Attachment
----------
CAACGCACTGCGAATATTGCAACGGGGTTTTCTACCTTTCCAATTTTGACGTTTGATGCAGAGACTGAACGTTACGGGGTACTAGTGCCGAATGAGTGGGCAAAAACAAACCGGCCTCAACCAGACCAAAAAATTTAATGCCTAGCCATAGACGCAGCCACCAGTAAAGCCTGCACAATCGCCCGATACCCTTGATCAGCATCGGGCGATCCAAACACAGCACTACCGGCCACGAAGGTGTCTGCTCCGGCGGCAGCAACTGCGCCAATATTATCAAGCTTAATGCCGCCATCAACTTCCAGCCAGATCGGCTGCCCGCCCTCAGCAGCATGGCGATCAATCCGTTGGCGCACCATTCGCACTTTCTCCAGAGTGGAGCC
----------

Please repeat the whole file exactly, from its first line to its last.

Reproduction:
CAACGCACTGCGAATATTGCAACGGGGTTTTCTACCTTTCCAATTTTGACGTTTGATGCAGAGACTGAACGTTACGGGGTACTAGTGCCGAATGAGTGGGCAAAAACAAACCGGCCTCAACCAGACCAAAAAATTTAATGCCTAGCCATAGACGCAGCCACCAGTAAAGCCTGCACAATCGCCCGATACCCTTGATCAGCATCGGGCGATCCAAACACAGCACTACCGGCCACGAAGGTGTCTGCTCCGGCGGCAGCAACTGCGCCAATATTATCAAGCTTAATGCCGCCATCAACTTCCAGCCAGATCGGCTGCCCGCCCTCAGCAGCATGGCGATCAATCCGTTGGCGCACCATTCGCACTTTCTCCAGAGTGGAGCC